10 Performance Conversation Starters

You’re a hero when you get hired and a loser during traditional performance reviews.

It’s a waste to hire for strength and evaluate for weakness.

it's a waste to hire for strength and evaluate for weakness

Replace traditional annual reviews with monthly performance conversations. Better yet, discuss performance in some way, every week.

Make it normal, not an exception, to discuss performance. 

7 reasons traditional annual reviews waste time:

  1. Busy managers and employees copy content from previous reviews.
  2. The goal is to get through the pain, not engage in substantive performance conversations. “Let’s get over this.”
  3. Managers often lose sleep during performance appraisal season. They don’t like it any more than employees.
  4. Managers who enjoy the process often enjoy the power of making individuals sweat. Performance appraisals make weak managers feel powerful.
  5. Feedback that should have been given long ago comes out too late.
  6. A few weeks after the review, employees remember how bad it felt, but forget their goals.
  7. Feelings of partnership decline. Hierarchy and distance go up.

10 performance conversation starters:

  1. What do you notice about the reasons for your success?
  2. What are you trying to accomplish?
  3. How are you being helpful to your team?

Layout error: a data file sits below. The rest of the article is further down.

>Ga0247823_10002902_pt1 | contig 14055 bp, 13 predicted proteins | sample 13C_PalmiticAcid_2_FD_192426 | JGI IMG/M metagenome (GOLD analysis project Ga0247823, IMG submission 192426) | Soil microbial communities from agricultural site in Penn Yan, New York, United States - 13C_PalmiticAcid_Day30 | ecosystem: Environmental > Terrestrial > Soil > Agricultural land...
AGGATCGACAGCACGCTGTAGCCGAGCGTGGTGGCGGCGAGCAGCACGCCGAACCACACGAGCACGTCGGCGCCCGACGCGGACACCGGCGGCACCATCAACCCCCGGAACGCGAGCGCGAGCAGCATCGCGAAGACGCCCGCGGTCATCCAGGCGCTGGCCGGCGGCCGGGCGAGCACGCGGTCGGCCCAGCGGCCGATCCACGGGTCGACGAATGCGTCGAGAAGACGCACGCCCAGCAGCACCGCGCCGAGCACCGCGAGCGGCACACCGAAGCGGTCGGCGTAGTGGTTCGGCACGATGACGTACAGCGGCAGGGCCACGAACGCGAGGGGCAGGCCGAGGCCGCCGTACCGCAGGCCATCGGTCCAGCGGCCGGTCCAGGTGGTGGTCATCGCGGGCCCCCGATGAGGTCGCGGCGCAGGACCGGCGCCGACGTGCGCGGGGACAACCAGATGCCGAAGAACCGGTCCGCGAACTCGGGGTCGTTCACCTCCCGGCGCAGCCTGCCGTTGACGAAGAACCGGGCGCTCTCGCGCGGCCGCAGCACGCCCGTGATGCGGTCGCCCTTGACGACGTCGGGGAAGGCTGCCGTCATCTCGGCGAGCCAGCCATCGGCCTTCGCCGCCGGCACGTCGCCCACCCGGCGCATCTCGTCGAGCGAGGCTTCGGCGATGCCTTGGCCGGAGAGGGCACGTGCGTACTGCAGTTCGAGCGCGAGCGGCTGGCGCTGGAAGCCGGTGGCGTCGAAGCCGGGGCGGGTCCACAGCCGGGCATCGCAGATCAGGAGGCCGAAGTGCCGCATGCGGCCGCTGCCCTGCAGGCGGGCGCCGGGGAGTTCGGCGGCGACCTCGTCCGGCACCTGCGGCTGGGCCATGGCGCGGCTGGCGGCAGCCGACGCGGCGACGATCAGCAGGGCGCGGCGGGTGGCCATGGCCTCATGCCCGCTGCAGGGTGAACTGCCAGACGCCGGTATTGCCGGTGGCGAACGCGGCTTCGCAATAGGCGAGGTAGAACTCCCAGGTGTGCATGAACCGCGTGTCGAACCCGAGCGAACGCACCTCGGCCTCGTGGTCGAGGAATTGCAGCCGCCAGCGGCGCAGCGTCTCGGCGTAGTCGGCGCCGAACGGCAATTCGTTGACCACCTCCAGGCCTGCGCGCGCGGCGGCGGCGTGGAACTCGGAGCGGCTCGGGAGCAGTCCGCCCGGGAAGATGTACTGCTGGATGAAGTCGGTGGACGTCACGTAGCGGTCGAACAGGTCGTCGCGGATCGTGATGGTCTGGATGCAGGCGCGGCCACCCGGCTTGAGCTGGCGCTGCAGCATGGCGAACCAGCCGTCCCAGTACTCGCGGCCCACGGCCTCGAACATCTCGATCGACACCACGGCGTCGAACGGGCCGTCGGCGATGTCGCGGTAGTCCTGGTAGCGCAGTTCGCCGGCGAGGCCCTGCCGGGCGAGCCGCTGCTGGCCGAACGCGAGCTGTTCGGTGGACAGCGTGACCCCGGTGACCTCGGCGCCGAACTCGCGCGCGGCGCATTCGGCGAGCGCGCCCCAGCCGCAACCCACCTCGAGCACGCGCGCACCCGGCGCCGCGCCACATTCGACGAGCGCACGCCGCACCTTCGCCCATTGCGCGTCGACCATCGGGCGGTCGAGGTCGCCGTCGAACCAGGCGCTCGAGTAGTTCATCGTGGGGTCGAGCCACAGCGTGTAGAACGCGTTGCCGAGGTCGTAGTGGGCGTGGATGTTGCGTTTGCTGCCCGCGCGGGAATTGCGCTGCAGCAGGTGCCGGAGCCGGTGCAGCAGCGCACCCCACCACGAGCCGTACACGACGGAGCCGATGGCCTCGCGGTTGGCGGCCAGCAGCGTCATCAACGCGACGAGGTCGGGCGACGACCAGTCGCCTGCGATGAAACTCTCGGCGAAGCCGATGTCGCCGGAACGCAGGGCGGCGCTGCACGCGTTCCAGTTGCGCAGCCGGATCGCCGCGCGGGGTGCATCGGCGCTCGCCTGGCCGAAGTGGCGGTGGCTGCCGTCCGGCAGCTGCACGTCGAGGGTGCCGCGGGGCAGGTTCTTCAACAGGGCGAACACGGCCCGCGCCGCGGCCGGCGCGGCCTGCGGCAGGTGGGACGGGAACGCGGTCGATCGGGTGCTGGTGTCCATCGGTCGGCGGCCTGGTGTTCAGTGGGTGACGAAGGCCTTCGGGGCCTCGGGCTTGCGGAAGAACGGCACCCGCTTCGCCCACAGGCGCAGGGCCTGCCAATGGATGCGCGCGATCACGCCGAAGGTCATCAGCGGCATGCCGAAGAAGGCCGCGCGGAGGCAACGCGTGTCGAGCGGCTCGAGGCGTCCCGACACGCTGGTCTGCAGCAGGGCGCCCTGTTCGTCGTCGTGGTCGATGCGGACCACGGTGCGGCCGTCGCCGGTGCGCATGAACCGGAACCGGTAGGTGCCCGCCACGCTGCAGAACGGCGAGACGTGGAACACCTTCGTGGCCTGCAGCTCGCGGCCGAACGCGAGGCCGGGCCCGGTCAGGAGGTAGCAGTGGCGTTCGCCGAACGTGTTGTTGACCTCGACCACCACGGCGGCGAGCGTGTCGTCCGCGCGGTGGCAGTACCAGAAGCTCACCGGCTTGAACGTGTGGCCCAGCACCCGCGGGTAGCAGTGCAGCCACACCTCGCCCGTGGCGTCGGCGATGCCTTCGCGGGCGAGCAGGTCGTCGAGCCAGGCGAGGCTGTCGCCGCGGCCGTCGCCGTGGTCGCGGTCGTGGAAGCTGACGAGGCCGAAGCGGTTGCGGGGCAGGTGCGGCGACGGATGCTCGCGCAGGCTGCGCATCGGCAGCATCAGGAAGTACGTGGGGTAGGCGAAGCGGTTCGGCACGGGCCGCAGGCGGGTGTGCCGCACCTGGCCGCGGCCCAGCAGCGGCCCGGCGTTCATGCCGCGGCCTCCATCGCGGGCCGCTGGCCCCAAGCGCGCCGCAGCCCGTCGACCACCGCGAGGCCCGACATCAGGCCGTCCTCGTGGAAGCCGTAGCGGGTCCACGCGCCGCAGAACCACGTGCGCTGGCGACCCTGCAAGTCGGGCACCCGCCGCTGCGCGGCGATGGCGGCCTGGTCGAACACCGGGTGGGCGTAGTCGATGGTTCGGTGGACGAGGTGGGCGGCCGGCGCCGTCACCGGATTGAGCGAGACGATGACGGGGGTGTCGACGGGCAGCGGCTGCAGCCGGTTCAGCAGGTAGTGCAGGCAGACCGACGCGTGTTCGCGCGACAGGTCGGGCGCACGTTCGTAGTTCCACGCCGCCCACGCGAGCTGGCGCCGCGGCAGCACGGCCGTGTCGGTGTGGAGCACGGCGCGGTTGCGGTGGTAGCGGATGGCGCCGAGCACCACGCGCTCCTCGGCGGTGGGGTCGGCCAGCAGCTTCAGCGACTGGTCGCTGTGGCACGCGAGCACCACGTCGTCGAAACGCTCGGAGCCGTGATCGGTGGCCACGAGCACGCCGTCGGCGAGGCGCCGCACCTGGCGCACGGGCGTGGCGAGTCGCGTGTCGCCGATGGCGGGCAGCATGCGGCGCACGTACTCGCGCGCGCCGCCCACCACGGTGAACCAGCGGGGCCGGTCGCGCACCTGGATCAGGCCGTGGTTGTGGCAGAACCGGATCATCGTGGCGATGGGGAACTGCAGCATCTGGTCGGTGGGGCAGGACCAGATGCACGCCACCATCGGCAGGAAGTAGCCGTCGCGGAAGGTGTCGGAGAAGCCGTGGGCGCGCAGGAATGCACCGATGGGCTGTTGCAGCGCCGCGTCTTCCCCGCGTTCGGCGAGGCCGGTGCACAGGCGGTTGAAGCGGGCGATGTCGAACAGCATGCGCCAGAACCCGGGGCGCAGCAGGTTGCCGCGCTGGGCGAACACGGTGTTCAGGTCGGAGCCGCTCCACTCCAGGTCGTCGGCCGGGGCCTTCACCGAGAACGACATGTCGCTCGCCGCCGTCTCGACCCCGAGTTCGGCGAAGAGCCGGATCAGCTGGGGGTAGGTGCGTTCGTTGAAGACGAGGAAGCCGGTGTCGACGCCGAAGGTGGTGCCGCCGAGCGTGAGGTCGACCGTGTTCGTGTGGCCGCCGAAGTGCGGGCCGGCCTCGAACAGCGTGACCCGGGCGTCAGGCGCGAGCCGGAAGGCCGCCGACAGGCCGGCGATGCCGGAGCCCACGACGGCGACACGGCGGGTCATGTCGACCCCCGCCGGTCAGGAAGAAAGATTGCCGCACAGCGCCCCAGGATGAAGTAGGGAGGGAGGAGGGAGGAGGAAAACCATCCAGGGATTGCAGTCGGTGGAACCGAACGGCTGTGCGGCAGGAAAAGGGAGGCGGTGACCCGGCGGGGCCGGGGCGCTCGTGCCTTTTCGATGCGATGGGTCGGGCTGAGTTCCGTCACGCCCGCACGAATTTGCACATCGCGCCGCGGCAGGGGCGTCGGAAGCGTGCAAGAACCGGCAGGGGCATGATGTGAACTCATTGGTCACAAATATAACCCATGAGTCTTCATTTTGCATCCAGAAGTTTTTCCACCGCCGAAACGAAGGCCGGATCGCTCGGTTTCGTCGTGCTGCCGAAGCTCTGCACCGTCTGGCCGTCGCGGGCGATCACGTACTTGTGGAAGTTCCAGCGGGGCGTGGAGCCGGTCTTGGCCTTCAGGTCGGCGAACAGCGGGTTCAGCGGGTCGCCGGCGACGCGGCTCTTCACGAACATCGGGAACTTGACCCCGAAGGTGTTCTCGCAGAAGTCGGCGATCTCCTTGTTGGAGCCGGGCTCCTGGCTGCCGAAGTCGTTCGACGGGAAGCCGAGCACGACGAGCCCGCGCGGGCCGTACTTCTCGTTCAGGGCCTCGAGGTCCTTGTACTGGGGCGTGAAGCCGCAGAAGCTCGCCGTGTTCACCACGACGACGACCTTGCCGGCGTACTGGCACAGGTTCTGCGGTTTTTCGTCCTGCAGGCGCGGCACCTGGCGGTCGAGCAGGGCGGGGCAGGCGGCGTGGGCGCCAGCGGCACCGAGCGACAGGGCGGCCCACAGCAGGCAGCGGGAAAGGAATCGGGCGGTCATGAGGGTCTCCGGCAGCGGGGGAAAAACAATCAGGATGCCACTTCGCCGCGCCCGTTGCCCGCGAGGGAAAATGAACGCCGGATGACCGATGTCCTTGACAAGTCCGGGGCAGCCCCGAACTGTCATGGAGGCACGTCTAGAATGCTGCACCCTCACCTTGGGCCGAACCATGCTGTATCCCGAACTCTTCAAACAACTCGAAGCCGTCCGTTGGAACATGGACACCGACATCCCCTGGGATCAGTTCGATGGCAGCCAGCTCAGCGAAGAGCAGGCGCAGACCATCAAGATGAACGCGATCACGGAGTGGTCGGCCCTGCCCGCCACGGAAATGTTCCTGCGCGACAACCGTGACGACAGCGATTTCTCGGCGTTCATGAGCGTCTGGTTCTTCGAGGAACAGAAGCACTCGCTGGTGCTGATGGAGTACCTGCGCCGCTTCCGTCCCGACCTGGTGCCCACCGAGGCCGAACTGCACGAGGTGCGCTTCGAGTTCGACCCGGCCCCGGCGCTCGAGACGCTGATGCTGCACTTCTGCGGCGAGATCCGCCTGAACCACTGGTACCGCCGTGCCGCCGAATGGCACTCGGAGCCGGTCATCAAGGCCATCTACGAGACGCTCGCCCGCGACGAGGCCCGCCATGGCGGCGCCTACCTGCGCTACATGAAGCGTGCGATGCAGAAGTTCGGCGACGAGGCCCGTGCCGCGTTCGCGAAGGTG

4. What are you doing that hurts your team? (Insert customers, employees, manager, yourself, or organization?)
  5. What’s working for you?
  6. What could be better?
  7. What matters most to your customers? (Insert you, team, employees, manager, or leaders?)
  8. I notice…. (Describe behaviors.)
  9. What are the most impactful things you do?
  10. If things were going perfectly, what would it look like?

Bonus: What do you need to stop?

5 second questions:

The second question sets direction. Focus curiosity on behaviors. Don’t blame or judge.

  1. What’s important to you about that? (Explore the power of purpose.)
  2. What would you like to do about that?
  3. How might I help? (Help is not doing someone’s job for them.)
  4. What’s next?
  5. What behaviors move you in that direction?

How might managers start performance conversations?

What makes performance conversations go well? Poorly?

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